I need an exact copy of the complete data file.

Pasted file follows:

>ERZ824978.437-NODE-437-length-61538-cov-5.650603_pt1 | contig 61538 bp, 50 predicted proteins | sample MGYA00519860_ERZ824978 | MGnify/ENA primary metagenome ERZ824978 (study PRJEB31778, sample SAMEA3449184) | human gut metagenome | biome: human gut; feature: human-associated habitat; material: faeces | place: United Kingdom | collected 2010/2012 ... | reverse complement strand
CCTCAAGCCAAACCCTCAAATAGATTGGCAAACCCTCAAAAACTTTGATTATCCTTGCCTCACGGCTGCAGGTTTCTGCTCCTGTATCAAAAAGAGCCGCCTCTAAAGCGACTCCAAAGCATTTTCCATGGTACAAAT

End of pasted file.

>ERZ824978.437-NODE-437-length-61538-cov-5.650603_pt1 | contig 61538 bp, 50 predicted proteins | sample MGYA00519860_ERZ824978 | MGnify/ENA primary metagenome ERZ824978 (study PRJEB31778, sample SAMEA3449184) | human gut metagenome | biome: human gut; feature: human-associated habitat; material: faeces | place: United Kingdom | collected 2010/2012 ... | reverse complement strand
CCTCAAGCCAAACCCTCAAATAGATTGGCAAACCCTCAAAAACTTTGATTATCCTTGCCTCACGGCTGCAGGTTTCTGCTCCTGTATCAAAAAGAGCCGCCTCTAAAGCGACTCCAAAGCATTTTCCATGGTACAAAT